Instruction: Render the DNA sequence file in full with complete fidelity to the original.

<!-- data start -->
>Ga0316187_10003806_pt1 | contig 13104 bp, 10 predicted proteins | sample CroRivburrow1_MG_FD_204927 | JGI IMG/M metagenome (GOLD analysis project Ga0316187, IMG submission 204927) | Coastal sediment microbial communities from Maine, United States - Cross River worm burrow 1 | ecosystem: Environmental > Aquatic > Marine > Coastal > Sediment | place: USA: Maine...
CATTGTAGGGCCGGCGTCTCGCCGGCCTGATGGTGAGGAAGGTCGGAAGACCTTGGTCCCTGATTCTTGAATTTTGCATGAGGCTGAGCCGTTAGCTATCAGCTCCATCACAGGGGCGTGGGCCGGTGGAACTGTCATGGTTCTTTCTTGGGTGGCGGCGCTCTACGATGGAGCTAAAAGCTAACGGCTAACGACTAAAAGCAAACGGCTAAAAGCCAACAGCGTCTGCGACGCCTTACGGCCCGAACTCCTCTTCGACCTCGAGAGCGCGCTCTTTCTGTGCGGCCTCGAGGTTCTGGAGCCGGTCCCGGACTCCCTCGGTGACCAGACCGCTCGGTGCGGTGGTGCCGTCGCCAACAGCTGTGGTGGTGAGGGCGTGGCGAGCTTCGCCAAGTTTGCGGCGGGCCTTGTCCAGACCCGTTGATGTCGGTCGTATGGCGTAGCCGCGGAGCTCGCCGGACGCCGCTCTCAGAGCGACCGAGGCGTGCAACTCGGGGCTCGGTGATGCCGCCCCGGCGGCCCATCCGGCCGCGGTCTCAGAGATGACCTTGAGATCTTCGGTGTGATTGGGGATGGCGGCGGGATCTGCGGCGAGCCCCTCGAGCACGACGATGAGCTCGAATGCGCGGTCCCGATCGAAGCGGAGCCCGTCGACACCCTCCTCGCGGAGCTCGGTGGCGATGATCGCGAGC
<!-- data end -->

>Ga0316187_10003806_pt1 | contig 13104 bp, 10 predicted proteins | sample CroRivburrow1_MG_FD_204927 | JGI IMG/M metagenome (GOLD analysis project Ga0316187, IMG submission 204927) | Coastal sediment microbial communities from Maine, United States - Cross River worm burrow 1 | ecosystem: Environmental > Aquatic > Marine > Coastal > Sediment | place: USA: Maine...
CATTGTAGGGCCGGCGTCTCGCCGGCCTGATGGTGAGGAAGGTCGGAAGACCTTGGTCCCTGATTCTTGAATTTTGCATGAGGCTGAGCCGTTAGCTATCAGCTCCATCACAGGGGCGTGGGCCGGTGGAACTGTCATGGTTCTTTCTTGGGTGGCGGCGCTCTACGATGGAGCTAAAAGCTAACGGCTAACGACTAAAAGCAAACGGCTAAAAGCCAACAGCGTCTGCGACGCCTTACGGCCCGAACTCCTCTTCGACCTCGAGAGCGCGCTCTTTCTGTGCGGCCTCGAGGTTCTGGAGCCGGTCCCGGACTCCCTCGGTGACCAGACCGCTCGGTGCGGTGGTGCCGTCGCCAACAGCTGTGGTGGTGAGGGCGTGGCGAGCTTCGCCAAGTTTGCGGCGGGCCTTGTCCAGACCCGTTGATGTCGGTCGTATGGCGTAGCCGCGGAGCTCGCCGGACGCCGCTCTCAGAGCGACCGAGGCGTGCAACTCGGGGCTCGGTGATGCCGCCCCGGCGGCCCATCCGGCCGCGGTCTCAGAGATGACCTTGAGATCTTCGGTGTGATTGGGGATGGCGGCGGGATCTGCGGCGAGCCCCTCGAGCACGACGATGAGCTCGAATGCGCGGTCCCGATCGAAGCGGAGCCCGTCGACACCCTCCTCGCGGAGCTCGGTGGCGATGATCGCGAGC